2. I was just watching a video on digital humanities, and the person argued that we need to be digital researchers because of the incredible amount of data we have now -- greater amounts than ever before. He compared the memos from the Johnson presidency to the email memos from the Clinton presidency. Johnson's memos tallied about 40 thousand; Clinton's memos tallied 40 MILLION. No one has time to read 40 million emails, right? So we have to use creative searching to find things we want.

    However, I got a little uneasy thinking about that. With so much data dumpage, wouldn't it require reading all 40 million emails to get a clear picture? Selective searching means the RESEARCHER builds the narrative, not the data, necessarily. The researcher's keyword searches and interests will be mapped onto the data and then interpreted by someone who has those interests. It feels like a way to manipulate data.

    Same thing if I only read Shakespeare and never anyone else from the Renaissance. I might be able to make an argument that the Renaissance felt X way about kingship, because Shakespeare writes X about it. But that would be ignoring the whole rest of the culture and limiting the picture to my own interests as a researcher. That feels ... I don't know... wrong? But the thing is, with something like Shakespeare, you really never could read all the scholarship on his work, so you tend to select things that are interesting to you. And even if you read broadly for a year or so, you're only getting a postage-stamp-sized picture of the whole thing. hmmm

  3. Then again - I suppose researchers are always shaping the narrative with their arguments. I just feel like there's a lot of potential to miss something when you're focusing only on keyword searches and never walking through the library stacks to browse. Know what I mean? I find a lot of good sources by looking at the books surrounding the original book I found in a keyword search.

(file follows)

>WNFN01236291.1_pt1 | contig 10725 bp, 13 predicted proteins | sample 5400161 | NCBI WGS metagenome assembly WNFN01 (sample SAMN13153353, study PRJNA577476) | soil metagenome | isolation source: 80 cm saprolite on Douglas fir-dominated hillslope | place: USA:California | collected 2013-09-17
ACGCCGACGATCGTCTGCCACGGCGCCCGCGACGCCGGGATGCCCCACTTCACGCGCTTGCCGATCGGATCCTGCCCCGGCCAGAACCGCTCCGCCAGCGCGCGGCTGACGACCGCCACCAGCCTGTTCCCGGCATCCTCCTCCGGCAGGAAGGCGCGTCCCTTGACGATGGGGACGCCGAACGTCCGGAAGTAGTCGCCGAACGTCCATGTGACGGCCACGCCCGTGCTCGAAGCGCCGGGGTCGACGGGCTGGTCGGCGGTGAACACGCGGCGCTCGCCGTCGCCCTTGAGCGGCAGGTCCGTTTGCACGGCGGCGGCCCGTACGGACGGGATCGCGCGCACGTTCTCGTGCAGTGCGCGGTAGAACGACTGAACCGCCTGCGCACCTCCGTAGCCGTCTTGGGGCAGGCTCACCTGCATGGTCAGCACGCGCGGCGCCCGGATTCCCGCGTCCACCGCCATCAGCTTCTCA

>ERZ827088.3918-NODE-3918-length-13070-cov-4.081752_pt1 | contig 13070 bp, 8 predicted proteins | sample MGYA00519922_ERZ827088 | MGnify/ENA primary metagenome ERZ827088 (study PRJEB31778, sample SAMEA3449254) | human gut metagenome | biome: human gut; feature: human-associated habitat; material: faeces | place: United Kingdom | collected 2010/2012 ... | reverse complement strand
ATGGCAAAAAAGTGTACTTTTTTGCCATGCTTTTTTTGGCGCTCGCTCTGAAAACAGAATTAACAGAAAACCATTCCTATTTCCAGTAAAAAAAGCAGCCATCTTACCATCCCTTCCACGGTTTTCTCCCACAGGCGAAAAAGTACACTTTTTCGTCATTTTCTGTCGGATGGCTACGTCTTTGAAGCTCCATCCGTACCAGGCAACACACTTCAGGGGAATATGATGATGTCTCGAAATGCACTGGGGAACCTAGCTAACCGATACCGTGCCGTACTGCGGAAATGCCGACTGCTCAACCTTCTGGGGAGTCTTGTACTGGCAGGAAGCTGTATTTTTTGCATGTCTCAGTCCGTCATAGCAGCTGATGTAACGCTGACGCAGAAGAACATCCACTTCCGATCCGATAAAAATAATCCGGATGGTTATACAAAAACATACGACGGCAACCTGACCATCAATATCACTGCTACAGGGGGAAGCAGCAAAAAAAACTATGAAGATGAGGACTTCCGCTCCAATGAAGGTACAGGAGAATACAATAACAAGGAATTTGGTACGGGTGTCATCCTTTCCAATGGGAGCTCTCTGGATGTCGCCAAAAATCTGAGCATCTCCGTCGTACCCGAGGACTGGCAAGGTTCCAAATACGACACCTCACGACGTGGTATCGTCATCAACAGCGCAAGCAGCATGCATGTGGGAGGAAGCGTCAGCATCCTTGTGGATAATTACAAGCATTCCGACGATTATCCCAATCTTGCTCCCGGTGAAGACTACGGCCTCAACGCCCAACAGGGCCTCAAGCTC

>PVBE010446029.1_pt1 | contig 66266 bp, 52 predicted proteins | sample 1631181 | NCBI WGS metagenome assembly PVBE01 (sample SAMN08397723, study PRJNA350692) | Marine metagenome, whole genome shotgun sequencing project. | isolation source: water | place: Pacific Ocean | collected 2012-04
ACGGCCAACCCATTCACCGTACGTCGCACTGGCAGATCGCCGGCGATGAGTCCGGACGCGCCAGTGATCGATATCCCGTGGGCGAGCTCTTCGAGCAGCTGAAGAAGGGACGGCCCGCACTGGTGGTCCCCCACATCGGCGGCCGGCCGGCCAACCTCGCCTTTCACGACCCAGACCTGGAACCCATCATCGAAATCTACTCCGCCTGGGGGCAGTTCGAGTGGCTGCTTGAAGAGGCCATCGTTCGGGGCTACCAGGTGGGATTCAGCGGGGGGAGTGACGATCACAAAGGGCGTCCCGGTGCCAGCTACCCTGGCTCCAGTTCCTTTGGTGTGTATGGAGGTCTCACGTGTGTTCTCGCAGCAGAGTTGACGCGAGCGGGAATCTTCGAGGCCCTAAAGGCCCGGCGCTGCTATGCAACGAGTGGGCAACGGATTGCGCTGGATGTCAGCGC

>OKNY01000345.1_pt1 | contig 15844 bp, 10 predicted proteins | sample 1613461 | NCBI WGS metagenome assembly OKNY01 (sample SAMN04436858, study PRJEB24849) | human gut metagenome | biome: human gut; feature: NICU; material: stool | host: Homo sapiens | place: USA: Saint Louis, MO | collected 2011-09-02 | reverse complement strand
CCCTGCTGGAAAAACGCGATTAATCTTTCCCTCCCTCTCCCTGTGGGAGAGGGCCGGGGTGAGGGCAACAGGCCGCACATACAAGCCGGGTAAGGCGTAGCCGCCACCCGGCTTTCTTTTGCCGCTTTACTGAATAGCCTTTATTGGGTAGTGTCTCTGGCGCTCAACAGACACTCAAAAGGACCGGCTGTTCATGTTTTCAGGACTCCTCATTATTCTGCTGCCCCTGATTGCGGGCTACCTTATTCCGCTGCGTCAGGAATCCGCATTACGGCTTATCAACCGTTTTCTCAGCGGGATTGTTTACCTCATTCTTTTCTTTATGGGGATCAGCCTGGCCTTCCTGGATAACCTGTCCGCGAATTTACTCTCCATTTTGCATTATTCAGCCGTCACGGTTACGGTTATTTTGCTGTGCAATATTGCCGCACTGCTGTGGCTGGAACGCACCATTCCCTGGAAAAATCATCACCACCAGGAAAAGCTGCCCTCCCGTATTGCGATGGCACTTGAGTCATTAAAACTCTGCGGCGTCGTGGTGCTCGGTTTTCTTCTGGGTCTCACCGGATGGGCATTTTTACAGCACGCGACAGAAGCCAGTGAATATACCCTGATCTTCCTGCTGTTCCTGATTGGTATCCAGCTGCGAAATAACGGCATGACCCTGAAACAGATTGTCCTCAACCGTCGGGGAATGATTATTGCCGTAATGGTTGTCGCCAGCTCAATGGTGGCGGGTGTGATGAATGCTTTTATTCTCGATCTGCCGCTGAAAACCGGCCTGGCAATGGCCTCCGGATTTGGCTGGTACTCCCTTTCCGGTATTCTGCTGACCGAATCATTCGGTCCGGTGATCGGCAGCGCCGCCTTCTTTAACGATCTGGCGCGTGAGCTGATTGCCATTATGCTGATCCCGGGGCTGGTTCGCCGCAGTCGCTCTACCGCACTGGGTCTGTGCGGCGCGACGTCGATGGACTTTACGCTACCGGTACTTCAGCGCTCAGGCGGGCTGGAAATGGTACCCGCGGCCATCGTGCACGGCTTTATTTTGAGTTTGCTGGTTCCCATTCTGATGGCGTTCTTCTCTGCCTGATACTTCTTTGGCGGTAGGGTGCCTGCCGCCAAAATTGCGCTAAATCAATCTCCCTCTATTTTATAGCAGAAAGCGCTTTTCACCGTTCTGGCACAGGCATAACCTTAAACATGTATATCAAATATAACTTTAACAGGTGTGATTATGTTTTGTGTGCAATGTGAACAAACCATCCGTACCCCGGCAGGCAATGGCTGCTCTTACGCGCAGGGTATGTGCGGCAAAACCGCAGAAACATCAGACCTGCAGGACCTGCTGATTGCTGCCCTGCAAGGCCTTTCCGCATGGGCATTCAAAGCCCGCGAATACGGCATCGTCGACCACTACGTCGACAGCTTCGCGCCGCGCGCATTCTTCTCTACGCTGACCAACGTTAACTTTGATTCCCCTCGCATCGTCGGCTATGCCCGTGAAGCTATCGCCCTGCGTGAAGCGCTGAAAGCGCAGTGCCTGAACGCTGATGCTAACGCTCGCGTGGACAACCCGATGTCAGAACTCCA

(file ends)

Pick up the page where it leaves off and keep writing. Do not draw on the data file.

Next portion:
4. Fie--selective searching alone isn't sufficient, you're right. But most people who do digital humanities don't limit themselves to that. You take those 40 million memos, and you do data visualization or do other statistical analysis first, and then go and do the selective searching to focus in on things that pop to the surface in that data analysis. And they do exactly the same thing that you're talking about with looking at the books--if a particular memo shows up as important in that search, they look at what other memos were sent on the topic, what other memos were sent to the same sets of people, what other memos were sent around the same time.

    And finding things just by browsing the shelf is also shaped by other people and their sense of narratives--the librarians who purchased the books and what they thought was important, the people who decided which LC designation a book fit into, etc. The shelf doesn't represent more or less of an constructed reality than a digital search.

  5. Oh, I hear you. And on those things, I usually go right to Hathi Trust, and even then I'll get volumes 1, 3, 4 and 6, but not 2 and 5. Grrr.

    1. Hathi Trust for the win! And I found volume 2! (at least, I think it's 2). I can email you a link if you'd like.

  6. well, I'm not actually looking for the Stationers register, but it happens with the Calendar of State Papers, the Lords Journals, etc.... Very common.